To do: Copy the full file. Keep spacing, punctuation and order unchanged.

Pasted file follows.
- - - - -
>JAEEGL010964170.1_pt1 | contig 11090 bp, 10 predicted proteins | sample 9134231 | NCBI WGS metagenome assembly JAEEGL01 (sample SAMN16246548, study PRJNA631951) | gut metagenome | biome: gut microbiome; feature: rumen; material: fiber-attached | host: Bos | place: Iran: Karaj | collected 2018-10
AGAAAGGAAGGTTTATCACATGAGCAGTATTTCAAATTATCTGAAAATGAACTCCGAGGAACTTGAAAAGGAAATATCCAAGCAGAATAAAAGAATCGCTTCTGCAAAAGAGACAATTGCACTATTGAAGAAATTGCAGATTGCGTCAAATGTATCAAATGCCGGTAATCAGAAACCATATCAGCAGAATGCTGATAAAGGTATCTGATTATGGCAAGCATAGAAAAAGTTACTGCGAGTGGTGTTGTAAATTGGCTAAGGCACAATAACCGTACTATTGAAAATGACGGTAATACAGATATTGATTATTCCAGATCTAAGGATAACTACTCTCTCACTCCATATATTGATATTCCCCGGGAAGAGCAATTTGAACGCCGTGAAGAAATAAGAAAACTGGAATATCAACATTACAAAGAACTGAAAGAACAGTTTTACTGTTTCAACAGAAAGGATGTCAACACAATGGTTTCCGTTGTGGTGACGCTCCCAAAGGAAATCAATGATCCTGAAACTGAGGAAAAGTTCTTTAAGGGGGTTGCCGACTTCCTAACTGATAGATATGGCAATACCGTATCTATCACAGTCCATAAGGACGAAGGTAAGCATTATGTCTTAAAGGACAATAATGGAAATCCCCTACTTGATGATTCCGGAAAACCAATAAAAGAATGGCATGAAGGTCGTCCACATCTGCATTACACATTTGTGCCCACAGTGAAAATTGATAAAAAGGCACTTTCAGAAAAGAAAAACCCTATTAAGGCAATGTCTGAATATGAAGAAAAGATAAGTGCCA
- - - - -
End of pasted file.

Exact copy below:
>JAEEGL010964170.1_pt1 | contig 11090 bp, 10 predicted proteins | sample 9134231 | NCBI WGS metagenome assembly JAEEGL01 (sample SAMN16246548, study PRJNA631951) | gut metagenome | biome: gut microbiome; feature: rumen; material: fiber-attached | host: Bos | place: Iran: Karaj | collected 2018-10
AGAAAGGAAGGTTTATCACATGAGCAGTATTTCAAATTATCTGAAAATGAACTCCGAGGAACTTGAAAAGGAAATATCCAAGCAGAATAAAAGAATCGCTTCTGCAAAAGAGACAATTGCACTATTGAAGAAATTGCAGATTGCGTCAAATGTATCAAATGCCGGTAATCAGAAACCATATCAGCAGAATGCTGATAAAGGTATCTGATTATGGCAAGCATAGAAAAAGTTACTGCGAGTGGTGTTGTAAATTGGCTAAGGCACAATAACCGTACTATTGAAAATGACGGTAATACAGATATTGATTATTCCAGATCTAAGGATAACTACTCTCTCACTCCATATATTGATATTCCCCGGGAAGAGCAATTTGAACGCCGTGAAGAAATAAGAAAACTGGAATATCAACATTACAAAGAACTGAAAGAACAGTTTTACTGTTTCAACAGAAAGGATGTCAACACAATGGTTTCCGTTGTGGTGACGCTCCCAAAGGAAATCAATGATCCTGAAACTGAGGAAAAGTTCTTTAAGGGGGTTGCCGACTTCCTAACTGATAGATATGGCAATACCGTATCTATCACAGTCCATAAGGACGAAGGTAAGCATTATGTCTTAAAGGACAATAATGGAAATCCCCTACTTGATGATTCCGGAAAACCAATAAAAGAATGGCATGAAGGTCGTCCACATCTGCATTACACATTTGTGCCCACAGTGAAAATTGATAAAAAGGCACTTTCAGAAAAGAAAAACCCTATTAAGGCAATGTCTGAATATGAAGAAAAGATAAGTGCCA